tional Planning process and a call to include civil society or-
ganizations and people living with HIV/AIDS in this process,
and a call to select countries based more on epidemiology and The biggest challenge will be the earmarks provision. Current
the issue of health care workforce shortage. legislation requires that 55 percent of the funds for HIV/AIDS
go to treatment, 20 percent should be used towards preven-
The real test will come over the next several months when tion, and 15 percent for care. As is widely known, within the
Congress begins writing the reauthorization legislation. How prevention target, the legislation also includes an earmark
much will the community be united while faced with the chal- that requires 33 percent of the 20 percent to be used for absti-
lenge of supporting diverse needs and issues? nence only programs.

The community’s views are mixed and diverse when it
comes to the discussion of targets and earmarks. Do we call
more for prevention? What about treatment? How do we Preventing HIV Infections: Let’s Get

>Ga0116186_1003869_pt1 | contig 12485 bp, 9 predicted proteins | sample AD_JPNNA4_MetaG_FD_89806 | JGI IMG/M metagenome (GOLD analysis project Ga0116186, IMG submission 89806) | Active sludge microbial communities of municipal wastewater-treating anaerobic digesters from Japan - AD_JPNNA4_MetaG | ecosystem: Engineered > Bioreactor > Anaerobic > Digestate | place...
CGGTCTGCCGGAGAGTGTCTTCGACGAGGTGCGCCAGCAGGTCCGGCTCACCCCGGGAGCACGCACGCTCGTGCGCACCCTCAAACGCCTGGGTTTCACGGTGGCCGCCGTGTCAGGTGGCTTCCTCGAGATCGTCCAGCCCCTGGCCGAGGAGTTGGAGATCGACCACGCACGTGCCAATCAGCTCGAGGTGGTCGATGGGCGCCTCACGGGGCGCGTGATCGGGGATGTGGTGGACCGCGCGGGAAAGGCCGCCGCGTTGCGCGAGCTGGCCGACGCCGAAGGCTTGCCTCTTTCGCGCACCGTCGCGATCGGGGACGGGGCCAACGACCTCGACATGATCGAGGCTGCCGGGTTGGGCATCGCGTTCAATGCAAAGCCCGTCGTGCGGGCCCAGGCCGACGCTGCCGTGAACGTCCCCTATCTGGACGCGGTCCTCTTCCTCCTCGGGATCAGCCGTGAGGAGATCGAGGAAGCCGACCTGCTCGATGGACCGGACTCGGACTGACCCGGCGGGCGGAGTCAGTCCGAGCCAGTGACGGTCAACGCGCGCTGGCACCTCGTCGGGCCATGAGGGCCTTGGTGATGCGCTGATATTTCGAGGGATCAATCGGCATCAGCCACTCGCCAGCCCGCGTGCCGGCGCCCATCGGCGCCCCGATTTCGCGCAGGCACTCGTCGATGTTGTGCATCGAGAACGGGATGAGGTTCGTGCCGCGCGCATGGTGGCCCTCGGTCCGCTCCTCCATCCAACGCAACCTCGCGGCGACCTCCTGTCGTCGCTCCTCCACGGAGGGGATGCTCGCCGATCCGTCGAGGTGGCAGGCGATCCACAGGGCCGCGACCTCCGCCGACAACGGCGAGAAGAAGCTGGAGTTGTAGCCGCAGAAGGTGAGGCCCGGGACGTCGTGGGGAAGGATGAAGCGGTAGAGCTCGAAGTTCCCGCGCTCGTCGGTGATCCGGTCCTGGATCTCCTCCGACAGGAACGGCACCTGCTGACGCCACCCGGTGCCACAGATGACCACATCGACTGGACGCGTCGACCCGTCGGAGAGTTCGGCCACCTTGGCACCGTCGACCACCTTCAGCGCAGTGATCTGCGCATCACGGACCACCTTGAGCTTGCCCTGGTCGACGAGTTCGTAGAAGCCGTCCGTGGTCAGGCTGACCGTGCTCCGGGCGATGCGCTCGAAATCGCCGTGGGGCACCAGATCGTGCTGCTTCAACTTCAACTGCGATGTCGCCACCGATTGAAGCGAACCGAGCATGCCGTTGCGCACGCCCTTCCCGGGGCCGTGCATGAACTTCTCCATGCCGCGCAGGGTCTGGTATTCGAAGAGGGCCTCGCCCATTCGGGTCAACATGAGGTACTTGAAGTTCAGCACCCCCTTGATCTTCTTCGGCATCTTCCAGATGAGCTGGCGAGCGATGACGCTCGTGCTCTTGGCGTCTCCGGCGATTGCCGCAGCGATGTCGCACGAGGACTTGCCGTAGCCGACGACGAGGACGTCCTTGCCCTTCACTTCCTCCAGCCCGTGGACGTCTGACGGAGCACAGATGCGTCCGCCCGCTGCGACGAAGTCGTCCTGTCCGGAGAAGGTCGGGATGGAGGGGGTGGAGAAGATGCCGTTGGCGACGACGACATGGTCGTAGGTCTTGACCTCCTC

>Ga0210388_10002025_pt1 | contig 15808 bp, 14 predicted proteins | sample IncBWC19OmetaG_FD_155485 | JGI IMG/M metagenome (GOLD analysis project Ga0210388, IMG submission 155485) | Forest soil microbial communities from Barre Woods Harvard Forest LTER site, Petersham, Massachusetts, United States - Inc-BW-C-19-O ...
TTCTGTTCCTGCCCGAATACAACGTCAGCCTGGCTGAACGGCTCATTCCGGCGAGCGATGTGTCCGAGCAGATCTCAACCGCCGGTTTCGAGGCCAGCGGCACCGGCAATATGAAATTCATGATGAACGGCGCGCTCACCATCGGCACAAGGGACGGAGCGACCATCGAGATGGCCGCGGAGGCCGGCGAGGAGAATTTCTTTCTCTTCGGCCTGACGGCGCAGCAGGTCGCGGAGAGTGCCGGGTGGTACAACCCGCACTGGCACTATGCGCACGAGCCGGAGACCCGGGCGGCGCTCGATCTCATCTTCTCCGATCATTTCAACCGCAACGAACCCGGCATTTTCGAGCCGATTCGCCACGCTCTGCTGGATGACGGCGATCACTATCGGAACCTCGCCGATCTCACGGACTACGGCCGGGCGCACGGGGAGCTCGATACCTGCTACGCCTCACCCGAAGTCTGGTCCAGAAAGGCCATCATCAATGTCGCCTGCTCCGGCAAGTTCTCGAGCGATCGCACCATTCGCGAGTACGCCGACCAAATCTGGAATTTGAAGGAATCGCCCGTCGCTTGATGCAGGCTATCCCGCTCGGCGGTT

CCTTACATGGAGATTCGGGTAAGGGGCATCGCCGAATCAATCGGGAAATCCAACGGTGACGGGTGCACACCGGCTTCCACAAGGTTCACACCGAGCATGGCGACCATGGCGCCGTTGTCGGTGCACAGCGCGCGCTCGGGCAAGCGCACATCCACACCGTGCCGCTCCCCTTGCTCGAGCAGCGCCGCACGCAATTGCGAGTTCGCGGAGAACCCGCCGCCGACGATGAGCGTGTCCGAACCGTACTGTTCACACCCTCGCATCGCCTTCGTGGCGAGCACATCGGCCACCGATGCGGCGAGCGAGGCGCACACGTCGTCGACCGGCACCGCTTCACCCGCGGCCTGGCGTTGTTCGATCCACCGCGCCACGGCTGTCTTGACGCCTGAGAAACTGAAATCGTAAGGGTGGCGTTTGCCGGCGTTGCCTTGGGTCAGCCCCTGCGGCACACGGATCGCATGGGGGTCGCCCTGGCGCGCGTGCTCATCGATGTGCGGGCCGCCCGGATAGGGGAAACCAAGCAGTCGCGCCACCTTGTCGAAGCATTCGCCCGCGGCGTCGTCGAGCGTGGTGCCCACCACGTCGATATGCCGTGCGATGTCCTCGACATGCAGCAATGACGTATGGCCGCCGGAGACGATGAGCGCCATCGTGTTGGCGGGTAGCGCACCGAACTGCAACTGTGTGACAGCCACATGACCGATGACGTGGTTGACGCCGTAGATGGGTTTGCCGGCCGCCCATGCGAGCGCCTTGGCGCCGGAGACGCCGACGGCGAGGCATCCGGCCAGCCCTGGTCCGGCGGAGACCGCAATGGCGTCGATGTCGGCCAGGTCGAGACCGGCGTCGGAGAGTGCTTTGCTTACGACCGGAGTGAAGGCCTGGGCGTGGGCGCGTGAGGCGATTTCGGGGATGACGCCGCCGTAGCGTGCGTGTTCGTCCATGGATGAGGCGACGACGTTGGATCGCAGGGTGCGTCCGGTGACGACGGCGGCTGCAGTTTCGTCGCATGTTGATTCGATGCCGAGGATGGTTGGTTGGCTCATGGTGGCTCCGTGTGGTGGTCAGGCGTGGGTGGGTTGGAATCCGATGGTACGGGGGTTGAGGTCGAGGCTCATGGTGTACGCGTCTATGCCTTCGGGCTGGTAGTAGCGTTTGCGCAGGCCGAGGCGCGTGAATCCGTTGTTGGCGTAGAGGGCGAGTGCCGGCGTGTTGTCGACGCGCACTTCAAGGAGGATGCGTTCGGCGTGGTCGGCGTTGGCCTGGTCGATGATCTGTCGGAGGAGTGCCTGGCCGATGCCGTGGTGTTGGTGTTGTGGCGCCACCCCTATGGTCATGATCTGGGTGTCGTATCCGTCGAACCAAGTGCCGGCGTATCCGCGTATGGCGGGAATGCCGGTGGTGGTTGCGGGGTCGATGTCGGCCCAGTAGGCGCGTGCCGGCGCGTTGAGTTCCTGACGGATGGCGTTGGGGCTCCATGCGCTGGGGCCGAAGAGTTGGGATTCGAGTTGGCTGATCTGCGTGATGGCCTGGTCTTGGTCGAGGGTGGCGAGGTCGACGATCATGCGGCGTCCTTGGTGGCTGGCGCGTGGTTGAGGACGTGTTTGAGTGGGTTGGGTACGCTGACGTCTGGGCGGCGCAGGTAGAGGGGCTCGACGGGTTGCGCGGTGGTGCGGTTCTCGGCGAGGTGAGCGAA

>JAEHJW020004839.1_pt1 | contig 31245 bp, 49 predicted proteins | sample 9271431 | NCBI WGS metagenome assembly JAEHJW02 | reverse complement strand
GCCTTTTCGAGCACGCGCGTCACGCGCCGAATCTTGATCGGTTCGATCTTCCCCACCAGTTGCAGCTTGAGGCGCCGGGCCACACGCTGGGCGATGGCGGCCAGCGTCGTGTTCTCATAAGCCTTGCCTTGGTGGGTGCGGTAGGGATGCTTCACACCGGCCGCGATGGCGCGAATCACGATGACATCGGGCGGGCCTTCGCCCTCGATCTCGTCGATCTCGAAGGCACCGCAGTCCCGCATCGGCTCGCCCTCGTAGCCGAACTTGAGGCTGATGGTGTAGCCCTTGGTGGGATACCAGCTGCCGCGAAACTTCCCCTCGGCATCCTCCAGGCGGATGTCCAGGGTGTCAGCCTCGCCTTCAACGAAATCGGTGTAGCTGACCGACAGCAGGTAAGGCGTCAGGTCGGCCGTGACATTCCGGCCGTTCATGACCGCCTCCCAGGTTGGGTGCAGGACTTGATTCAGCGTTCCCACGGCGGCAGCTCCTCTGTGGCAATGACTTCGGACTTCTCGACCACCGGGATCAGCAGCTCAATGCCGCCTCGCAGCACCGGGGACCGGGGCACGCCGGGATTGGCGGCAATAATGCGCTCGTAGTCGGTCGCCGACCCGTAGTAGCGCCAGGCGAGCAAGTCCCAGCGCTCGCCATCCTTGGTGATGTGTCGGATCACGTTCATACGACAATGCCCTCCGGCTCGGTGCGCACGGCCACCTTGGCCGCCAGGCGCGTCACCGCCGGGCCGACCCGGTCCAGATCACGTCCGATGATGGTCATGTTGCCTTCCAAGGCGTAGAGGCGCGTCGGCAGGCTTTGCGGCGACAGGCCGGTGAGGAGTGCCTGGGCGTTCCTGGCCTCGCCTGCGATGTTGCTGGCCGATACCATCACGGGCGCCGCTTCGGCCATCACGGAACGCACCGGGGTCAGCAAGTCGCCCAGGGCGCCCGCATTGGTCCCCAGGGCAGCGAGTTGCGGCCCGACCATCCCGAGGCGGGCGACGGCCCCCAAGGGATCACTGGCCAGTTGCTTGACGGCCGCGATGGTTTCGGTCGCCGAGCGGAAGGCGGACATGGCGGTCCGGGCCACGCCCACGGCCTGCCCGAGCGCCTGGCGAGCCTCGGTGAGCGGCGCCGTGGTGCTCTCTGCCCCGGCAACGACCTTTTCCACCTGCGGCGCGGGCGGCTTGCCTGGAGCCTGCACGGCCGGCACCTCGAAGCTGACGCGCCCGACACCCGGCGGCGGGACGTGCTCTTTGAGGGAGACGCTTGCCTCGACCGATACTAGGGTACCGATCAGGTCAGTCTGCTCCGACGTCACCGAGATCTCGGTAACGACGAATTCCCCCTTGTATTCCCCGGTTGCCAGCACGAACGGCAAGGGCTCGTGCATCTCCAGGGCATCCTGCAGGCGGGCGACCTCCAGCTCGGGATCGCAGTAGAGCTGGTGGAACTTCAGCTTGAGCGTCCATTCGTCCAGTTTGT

sustain treatment for the 822,000 already reached?
The views are equally diverse when it comes to the ab- By Jodi L. Jacobson, Director of Advocacy, American Jewish
stinence-only earmark. The views range from wanting to World Service
entirely strike the abstinence only earmark to maintaining
There were over four million new HIV infections worldwide in 2005
some level of guidance and flexibility. Some groups are also
alone. The two most important means of HIV transmission are unpro-
calling for removal of the needle exchange ban in the reau-
tected sex and injecting drug use, interventions for which have been
thorization legislation. Not all groups are willing to or can highly politicized under U.S. global AIDS policy. For example, under
support this recommendation. the President’s Emergency Plan for AIDS Relief (PEPFAR), 11 million
people at high risk of HIV infection were subjected to abstinence-
Another challenge is discussions concerning the structure of only programs in 2006 with no access to information and training on
PEPFAR. Does the community support a Millennium Chal- safer sex, and another 28 million received only “abstain and be faith-